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Posts Tagged ‘Bruce Springsteen’

Day 34

By Joel Francis

Based on the announcements made today it looks like we’ll be doing this for at least another month. I hope everyone out there is safe and healthy.

Ringo Starr – Beaucoups of Blues (1970) The Fab Four drummer had a busy year in 1970. He not only released two solo albums, but was an integral part of Let It Be, the final Beatles album. Beaucoups of Blues was the last Ringo-related release of the year. Frankly, this is a criminally underappreciated album. The premise is simple: Ringo travelled to Nashville and cut a bunch of country tunes with the best session players in the city. The results are even better than expected. As demonstrated on songs like “Honey Don’t” and “Act Naturally,” Ringo has a great voice for country songs. The instrumental support is superb. Finally, the album barely breaks the half-hour mark, so it doesn’t overstay its welcome. If you like the Beatles, country music or top-shelf musicianship, don’t hesitate to grab Beaucoups of Blues next time you see it.

Mikal Cronin – MCII (2013) If you are a big fan of the prolife garage rocker Ty Segall, you may recognize Mikal Cronin as the bass player from Segall’s band. For his second solo album, Cronin brings a lot of the dirt and scuzz from Segall’s projects, but sweetens it up with lots of acoustic rhythm guitar and some keyboards and strings. The result is nearly 40 minutes of wonderful power pop that changes tempo and textures just enough to remain invigorating throughout. After kicking out the cobwebs with rockers like “Shout It Out” and “See My Way,” Cronin ends the album on a graceful, contemplative note with the slow, string-laden “Piano Mantra.”

MCII was my favorite album that year and it remains an absolute delight. Put this on, turn it up and let ‘er rip.

Ella Fitzgerald and Louis Armstrong – Ella and Louis (compilation) The First Lady of Song and Satchmo only appeared in the studio together a handful of times, likely because they knew the universe would not be able to handle this abundance of joy. The two-record set I own combines 1956’s Ella and Louis with 1957’s Ella and Louis Again. There has never been a time I’ve played this music that I haven’t felt better afterward. Dwell on that for a moment. Think about how much has changed in the world over the past 63 years, when these songs were released. And these two have been able to deliver unbridled bliss that entire time. If you don’t own this, there has never been a better time to buy it. We are all stuck at home, starving for human interaction. Think of it as therapy and have it delivered. If you own this, I hope I have inspired you to play it now. The world needs more gaiety, in all times, but especially now.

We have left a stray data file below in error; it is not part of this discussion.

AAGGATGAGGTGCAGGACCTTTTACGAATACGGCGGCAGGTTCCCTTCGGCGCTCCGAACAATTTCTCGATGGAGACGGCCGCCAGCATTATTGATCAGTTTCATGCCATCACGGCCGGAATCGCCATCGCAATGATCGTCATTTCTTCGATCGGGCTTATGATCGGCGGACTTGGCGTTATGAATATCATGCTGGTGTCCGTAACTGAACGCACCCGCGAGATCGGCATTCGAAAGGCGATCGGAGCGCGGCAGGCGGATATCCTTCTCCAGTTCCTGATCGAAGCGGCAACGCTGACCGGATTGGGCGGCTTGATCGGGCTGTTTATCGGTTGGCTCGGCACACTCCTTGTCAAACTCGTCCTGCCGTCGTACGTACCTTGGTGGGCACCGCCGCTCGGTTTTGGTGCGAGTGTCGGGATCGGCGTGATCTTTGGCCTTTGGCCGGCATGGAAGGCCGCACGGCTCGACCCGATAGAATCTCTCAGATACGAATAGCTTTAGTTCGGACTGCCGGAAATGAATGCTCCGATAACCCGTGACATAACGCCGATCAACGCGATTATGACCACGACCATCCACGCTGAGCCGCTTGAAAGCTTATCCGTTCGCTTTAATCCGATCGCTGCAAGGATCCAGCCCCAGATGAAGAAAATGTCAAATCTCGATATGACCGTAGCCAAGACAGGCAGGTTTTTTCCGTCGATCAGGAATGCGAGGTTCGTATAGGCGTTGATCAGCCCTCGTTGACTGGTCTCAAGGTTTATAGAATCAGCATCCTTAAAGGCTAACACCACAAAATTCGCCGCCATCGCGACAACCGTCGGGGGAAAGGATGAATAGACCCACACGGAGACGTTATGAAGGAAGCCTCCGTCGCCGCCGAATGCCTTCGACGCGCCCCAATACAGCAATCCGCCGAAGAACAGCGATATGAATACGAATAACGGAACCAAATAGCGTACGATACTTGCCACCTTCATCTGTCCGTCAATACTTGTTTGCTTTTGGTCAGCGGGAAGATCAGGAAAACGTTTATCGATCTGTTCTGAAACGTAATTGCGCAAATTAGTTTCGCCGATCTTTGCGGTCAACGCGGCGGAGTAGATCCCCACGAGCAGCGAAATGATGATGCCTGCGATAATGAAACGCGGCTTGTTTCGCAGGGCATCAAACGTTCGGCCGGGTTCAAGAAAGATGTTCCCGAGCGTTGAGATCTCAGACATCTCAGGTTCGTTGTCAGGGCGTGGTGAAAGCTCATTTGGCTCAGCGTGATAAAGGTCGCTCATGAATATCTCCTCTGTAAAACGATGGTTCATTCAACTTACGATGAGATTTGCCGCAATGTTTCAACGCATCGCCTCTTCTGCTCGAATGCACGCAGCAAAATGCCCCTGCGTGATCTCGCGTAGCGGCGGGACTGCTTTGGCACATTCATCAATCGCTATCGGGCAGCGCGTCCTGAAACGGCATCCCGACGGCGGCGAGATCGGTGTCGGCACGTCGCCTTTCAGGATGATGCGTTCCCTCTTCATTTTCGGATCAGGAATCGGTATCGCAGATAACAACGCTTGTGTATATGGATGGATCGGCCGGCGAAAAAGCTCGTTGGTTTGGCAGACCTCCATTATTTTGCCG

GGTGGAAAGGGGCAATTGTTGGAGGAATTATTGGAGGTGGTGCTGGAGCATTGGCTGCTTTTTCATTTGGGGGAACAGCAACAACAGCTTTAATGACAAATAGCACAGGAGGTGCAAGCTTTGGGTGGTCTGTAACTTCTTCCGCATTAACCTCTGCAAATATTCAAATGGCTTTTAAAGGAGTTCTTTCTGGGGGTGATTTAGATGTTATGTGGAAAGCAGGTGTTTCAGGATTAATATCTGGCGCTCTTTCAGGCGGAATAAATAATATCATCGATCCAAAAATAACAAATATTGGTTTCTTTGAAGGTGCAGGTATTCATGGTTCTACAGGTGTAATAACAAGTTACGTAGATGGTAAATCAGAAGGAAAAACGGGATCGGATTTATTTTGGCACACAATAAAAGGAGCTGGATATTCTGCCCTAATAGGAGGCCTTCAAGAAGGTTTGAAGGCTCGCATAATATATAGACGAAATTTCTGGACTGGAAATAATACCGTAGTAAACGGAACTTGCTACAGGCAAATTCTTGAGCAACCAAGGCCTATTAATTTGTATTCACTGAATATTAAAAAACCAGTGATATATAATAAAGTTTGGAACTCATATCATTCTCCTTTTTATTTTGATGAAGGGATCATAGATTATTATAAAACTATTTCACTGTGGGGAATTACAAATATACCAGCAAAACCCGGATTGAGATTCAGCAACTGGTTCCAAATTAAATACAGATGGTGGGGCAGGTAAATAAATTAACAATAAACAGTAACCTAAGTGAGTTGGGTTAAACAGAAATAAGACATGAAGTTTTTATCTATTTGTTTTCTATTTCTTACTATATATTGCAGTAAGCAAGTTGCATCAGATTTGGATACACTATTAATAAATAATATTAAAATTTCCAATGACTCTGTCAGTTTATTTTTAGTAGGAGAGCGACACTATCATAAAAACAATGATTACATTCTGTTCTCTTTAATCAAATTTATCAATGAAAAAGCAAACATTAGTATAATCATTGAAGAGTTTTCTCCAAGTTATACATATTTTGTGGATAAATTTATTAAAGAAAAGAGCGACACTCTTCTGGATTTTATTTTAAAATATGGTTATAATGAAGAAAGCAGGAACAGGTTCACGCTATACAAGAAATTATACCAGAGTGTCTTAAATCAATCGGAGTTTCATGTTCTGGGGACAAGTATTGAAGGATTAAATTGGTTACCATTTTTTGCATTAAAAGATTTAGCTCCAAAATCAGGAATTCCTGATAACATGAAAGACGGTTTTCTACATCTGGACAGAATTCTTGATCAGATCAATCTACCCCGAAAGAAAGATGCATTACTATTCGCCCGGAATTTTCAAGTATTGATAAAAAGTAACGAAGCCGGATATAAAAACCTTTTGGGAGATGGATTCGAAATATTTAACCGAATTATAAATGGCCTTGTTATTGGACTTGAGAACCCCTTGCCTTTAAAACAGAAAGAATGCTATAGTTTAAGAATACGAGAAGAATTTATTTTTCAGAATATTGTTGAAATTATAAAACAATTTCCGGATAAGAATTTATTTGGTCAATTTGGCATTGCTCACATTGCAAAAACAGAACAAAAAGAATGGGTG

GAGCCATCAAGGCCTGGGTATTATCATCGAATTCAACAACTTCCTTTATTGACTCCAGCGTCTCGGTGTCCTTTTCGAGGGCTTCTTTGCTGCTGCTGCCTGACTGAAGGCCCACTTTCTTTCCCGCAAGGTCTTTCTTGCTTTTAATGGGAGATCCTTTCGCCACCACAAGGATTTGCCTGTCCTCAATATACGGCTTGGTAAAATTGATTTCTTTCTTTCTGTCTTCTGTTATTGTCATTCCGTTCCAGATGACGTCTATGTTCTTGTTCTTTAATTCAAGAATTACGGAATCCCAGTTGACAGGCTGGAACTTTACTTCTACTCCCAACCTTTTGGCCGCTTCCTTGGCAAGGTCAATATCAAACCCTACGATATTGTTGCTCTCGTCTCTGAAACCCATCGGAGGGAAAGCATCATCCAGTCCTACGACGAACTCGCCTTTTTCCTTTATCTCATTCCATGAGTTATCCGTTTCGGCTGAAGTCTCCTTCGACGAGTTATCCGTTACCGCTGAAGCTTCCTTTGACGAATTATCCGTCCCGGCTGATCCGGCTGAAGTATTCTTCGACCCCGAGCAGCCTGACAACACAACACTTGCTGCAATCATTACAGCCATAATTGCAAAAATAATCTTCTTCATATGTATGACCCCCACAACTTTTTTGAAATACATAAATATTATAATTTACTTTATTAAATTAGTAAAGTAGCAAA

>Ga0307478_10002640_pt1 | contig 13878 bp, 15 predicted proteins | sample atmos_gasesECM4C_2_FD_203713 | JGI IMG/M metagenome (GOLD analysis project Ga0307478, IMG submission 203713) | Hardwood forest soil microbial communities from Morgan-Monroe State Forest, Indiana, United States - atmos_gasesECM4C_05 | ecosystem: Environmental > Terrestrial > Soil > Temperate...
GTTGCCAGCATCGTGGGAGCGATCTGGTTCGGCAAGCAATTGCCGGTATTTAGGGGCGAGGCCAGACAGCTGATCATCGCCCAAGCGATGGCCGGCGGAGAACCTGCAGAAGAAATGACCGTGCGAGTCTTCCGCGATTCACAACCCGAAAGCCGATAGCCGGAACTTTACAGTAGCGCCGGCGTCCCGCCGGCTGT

Rolling Stones – Goat’s Head Soup (1973) The Stones’ 13th U.S. long-player ended their incredible hot streak that started way back with 1966’s Aftermath. I’m fairly confident that the Stones were the best rock band on the planet during that run. You could argue the Beatles, but they broke up in 1970. In 1966, the Who were still figuring everything out on A Quick One (a fine album). The Kinks kept pace for most of that time, but peaked with 1971’s Muswell Hillbillies. Look, the point is that the Stones were very, very good for about seven years. And then Goat’s Head Soup came out.

Goat’s Head Soup isn’t a bad album, necessarily, it’s just not as good as the half-dozen albums that came before. “Dancing with Mr. D” starts the record on a tepid note and it takes the last two songs on the side to rescue the album. “Angie” was a No. 1 hit and the horn-driven “Doo Doo Doo Doo Doo (Heartbreaker)” is solid, but neither are as vital as “Wild Horses” and “Brown Sugar,” the songs that clearly inspired these. The second side is better just because it doesn’t try as hard. “Silver Train” is a ragged romp powered by Mick Taylor’s slide guitar that recall’s the better moments on Exile on Main Street. “Winter” is a beautiful downtempo number to which anyone who has experienced a season that just won’t let go – meteorological or otherwise – can relate. The performance is so good it almost makes up for the malaise plaguing the weaker numbers. There is enough good stuff on Goat’s Head Soup to make it a worthwhile addition, but temper your expectations.